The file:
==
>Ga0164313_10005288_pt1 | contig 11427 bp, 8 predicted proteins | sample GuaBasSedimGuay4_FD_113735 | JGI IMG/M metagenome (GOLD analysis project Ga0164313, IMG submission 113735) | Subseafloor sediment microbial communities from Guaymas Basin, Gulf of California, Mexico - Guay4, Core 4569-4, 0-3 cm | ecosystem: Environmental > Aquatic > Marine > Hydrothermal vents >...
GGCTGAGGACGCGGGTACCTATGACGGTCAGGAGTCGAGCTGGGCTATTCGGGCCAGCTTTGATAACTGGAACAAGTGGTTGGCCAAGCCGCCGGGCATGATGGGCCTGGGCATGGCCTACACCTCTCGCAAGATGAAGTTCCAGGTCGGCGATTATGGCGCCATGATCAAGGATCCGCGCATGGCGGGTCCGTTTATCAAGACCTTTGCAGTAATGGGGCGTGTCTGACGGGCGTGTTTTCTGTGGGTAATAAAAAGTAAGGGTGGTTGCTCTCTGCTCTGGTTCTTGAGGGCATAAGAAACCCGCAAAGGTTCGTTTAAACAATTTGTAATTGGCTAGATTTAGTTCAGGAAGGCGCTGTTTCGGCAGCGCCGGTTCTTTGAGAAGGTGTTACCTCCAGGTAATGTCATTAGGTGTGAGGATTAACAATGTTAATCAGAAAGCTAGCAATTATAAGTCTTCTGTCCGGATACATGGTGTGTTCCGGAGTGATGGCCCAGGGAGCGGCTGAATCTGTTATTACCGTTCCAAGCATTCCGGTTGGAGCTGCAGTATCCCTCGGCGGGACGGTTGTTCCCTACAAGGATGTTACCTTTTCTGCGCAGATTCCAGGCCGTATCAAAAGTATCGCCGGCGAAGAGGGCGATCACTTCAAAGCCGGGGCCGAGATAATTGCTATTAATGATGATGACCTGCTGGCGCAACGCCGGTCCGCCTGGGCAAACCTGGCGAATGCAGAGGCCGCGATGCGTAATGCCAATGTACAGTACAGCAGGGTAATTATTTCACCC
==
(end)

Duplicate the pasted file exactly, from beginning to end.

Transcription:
>Ga0164313_10005288_pt1 | contig 11427 bp, 8 predicted proteins | sample GuaBasSedimGuay4_FD_113735 | JGI IMG/M metagenome (GOLD analysis project Ga0164313, IMG submission 113735) | Subseafloor sediment microbial communities from Guaymas Basin, Gulf of California, Mexico - Guay4, Core 4569-4, 0-3 cm | ecosystem: Environmental > Aquatic > Marine > Hydrothermal vents >...
GGCTGAGGACGCGGGTACCTATGACGGTCAGGAGTCGAGCTGGGCTATTCGGGCCAGCTTTGATAACTGGAACAAGTGGTTGGCCAAGCCGCCGGGCATGATGGGCCTGGGCATGGCCTACACCTCTCGCAAGATGAAGTTCCAGGTCGGCGATTATGGCGCCATGATCAAGGATCCGCGCATGGCGGGTCCGTTTATCAAGACCTTTGCAGTAATGGGGCGTGTCTGACGGGCGTGTTTTCTGTGGGTAATAAAAAGTAAGGGTGGTTGCTCTCTGCTCTGGTTCTTGAGGGCATAAGAAACCCGCAAAGGTTCGTTTAAACAATTTGTAATTGGCTAGATTTAGTTCAGGAAGGCGCTGTTTCGGCAGCGCCGGTTCTTTGAGAAGGTGTTACCTCCAGGTAATGTCATTAGGTGTGAGGATTAACAATGTTAATCAGAAAGCTAGCAATTATAAGTCTTCTGTCCGGATACATGGTGTGTTCCGGAGTGATGGCCCAGGGAGCGGCTGAATCTGTTATTACCGTTCCAAGCATTCCGGTTGGAGCTGCAGTATCCCTCGGCGGGACGGTTGTTCCCTACAAGGATGTTACCTTTTCTGCGCAGATTCCAGGCCGTATCAAAAGTATCGCCGGCGAAGAGGGCGATCACTTCAAAGCCGGGGCCGAGATAATTGCTATTAATGATGATGACCTGCTGGCGCAACGCCGGTCCGCCTGGGCAAACCTGGCGAATGCAGAGGCCGCGATGCGTAATGCCAATGTACAGTACAGCAGGGTAATTATTTCACCC